Hobson’s Choice (1953)
As the month comes to a close it’s time for the Mad Movie Challenge when Kristina from Speakeasy assigns me a film I’ve yet to see and I in turn do the same for what I hope to be her viewing pleasure. This month she’s done me a great service by handing me a wonderful film to finally catch up on starring some masterful performers in front of David Lean’s camera.
Charles Laughton gets top billing here as the title character who is a widowed boot shop owner with three daughters. He’s uncouth, a drunken sought and isn’t exactly the fatherly type to his trio of marrying age daughters. He treats them more as slave labor than he does family. Especially the eldest daughter Maggie wonderfully played by Brenda de Banzie who at 30 years of age is destined to be a spinster as far as Laughton is concerned and forever be there to look after him.
The two younger daughters don’t pose any trouble to the status quo, but when Laughton cruelly points out to Banzie she’s forever to be single, she almost picks it up as a challenge to better herself and sets her sights on first a man, secondly a successful business as a way out from her dreary days. That man happens to be the best maker of boots and shoes in the city, John Mills. Mills is like a hermit who works for Laughton beneath the floor boards of the shop. “You’re my man.” Benzie proudly claims as she sets about turning a marriage into a business arrangement.
She’s a spirited free thinker in a man’s age.
These early scenes with Benzie and Mills are pure delight. First she must rid him of the girl he is assumed to be marrying sometime in the future and secondly convince him that he has a future and she’s the one to spend it with. With his handicraft and her business skills, they are bound to be a success in both marriage and business. Mills may be rather slow but he knows he’s on to a good thing. “It’s like a happy dream.”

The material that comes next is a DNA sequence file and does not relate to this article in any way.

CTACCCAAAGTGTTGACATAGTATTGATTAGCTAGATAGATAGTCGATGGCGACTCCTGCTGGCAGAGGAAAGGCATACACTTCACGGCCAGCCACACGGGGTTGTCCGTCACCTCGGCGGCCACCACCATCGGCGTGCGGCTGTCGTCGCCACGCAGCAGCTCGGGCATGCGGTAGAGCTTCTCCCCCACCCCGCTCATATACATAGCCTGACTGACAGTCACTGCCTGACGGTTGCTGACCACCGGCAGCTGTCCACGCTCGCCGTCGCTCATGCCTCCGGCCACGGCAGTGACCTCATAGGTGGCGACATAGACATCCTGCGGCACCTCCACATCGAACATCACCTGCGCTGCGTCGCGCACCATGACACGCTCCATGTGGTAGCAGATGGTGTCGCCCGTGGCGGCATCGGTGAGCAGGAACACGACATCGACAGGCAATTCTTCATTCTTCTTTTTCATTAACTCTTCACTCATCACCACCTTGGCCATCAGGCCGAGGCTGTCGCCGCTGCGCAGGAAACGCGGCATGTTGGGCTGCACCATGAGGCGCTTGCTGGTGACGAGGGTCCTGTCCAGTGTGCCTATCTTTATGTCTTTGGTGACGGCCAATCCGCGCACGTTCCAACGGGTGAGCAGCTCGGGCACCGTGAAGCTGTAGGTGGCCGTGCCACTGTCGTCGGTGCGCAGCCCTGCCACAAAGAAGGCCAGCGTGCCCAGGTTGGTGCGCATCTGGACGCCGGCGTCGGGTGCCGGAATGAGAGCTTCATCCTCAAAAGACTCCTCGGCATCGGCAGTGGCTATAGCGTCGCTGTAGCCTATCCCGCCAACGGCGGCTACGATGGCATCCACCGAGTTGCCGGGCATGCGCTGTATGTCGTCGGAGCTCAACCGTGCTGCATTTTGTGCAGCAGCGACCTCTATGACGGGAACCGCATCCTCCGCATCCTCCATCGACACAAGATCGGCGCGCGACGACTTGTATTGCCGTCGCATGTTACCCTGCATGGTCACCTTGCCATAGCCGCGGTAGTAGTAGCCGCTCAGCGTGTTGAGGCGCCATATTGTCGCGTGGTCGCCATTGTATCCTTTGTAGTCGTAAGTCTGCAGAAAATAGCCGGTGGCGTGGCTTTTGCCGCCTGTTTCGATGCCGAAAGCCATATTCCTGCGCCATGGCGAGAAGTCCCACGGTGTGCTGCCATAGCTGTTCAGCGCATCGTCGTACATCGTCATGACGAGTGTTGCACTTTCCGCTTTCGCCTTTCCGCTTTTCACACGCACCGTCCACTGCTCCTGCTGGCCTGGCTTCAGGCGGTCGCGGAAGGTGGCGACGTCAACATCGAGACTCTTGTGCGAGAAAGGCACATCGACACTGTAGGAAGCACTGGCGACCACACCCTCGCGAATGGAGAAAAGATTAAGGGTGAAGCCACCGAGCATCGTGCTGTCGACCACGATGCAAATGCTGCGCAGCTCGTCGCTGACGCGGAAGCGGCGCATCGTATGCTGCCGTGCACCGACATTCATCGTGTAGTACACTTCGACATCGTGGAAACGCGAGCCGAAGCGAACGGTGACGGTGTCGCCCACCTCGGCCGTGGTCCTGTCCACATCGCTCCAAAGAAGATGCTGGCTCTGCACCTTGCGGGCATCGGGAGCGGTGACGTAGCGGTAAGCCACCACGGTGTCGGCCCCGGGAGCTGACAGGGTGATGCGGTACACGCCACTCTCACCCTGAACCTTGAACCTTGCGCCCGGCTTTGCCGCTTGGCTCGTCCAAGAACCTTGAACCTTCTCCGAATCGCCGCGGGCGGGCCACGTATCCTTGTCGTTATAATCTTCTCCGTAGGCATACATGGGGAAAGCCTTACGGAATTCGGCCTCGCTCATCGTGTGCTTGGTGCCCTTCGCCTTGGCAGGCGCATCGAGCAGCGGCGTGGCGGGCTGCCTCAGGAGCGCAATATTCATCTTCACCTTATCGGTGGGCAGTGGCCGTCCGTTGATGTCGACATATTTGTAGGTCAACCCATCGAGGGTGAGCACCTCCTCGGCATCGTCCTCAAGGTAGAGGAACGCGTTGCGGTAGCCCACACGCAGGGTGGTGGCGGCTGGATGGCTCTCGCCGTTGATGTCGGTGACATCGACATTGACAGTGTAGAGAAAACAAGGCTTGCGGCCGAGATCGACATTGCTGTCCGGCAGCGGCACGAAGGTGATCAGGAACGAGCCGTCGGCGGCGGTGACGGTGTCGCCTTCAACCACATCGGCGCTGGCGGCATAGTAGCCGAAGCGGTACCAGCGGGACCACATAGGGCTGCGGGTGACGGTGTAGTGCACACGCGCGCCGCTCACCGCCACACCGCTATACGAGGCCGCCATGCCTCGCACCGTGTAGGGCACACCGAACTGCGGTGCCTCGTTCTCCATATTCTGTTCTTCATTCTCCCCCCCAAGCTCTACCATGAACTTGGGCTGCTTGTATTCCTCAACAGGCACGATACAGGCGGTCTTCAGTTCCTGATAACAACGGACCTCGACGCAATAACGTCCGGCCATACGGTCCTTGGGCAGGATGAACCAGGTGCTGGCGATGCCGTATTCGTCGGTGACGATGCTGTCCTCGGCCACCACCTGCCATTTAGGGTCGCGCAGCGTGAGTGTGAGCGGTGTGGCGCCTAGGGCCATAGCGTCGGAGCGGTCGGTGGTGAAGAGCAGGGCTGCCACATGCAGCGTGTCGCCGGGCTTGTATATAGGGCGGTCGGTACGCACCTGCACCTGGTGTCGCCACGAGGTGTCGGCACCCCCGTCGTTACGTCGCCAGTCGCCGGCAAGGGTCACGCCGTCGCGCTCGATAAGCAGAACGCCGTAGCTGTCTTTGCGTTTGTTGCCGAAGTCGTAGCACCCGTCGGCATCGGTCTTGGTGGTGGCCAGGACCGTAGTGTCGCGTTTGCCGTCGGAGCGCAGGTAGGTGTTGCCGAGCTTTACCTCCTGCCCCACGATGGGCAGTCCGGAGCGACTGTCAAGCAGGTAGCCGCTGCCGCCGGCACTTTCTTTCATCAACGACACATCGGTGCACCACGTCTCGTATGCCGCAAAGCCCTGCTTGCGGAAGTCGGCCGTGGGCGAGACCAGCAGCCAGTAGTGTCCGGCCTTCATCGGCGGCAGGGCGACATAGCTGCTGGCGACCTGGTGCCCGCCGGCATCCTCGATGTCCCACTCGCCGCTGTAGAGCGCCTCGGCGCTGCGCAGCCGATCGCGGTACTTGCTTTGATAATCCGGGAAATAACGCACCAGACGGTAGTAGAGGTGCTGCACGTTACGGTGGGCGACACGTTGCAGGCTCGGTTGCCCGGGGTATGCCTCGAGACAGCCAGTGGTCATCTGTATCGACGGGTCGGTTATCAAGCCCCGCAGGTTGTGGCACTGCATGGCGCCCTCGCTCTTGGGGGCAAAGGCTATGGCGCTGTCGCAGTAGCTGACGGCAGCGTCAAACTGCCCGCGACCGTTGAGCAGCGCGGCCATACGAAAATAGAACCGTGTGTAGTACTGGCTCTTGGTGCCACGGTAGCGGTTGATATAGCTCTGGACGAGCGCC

When Laughton’s anger at this sudden development turns to violence, Benzie rebels and Mills gets the courage to go through with the marriage and open a shop to compete against Laughton’s. When news hits the market place that the master boot maker who crafted footwear for Laughton’s shop is now on his own, Laughton’s high end customers flock to the new shop run by his own daughter and her new husband.
I have to point out that this is all done with a decidedly comic slant that easily makes this one of the most enjoyable films I’ve seen this year. Laughton’s drinking will escalate to the point of arrest and it’s his exiled daughter who will seize the opportunity to make things right between Laughton, his daughters and his new son-in-law. Laughton is splendid as usual here and the playfulness of Lean’s angled direction combined with Laughton’s performance make this a winner.
John Mills proves once again how versatile he can be. At first he’s nothing more than an uneducated, meek shoemaker without any dreams or drive. Once giving himself over to Benzie, she opens up his eyes to education and the power he can wield thanks to his talented handiwork. One can’t help but get caught up in the romance between these two unlikely people and wholeheartedly root for them to succeed in life and love. While Mills delivery here is more than worthy of a supporting Oscar nomination, he would finally claim the Award itself in 1970 for Ryan’s Daughter. Once again working for director David Lean.
Leading lady Miss de Benzie delivers an Oscar worthy performance as the aging woman past the acceptable marrying age. She was nominated for the British Awards at the time and rightly so. The film itself won the British Award for Best Film of the Year. It’s a whimsical tale that is not just playful but endearing and one I am quite sure I’ll be enjoying again as it’s worth repeated viewings.
A special thanks to Kristina for steering me to this charming film from a group of talented masters.
Now as is the custom during the Mad Movie Challenge, you have to head over to Speakeasy and check out the film I’ve “gifted” to Kristina this month. I have a feeling she’ll be thanking me for steering her to a film starring one of her all time faves that for some reason she hadn’t gotten around to watching. It’s a western featuring the likes of Jack Elam, George Tobias and Dean Jagger playing support to a couple of star players of the studio system.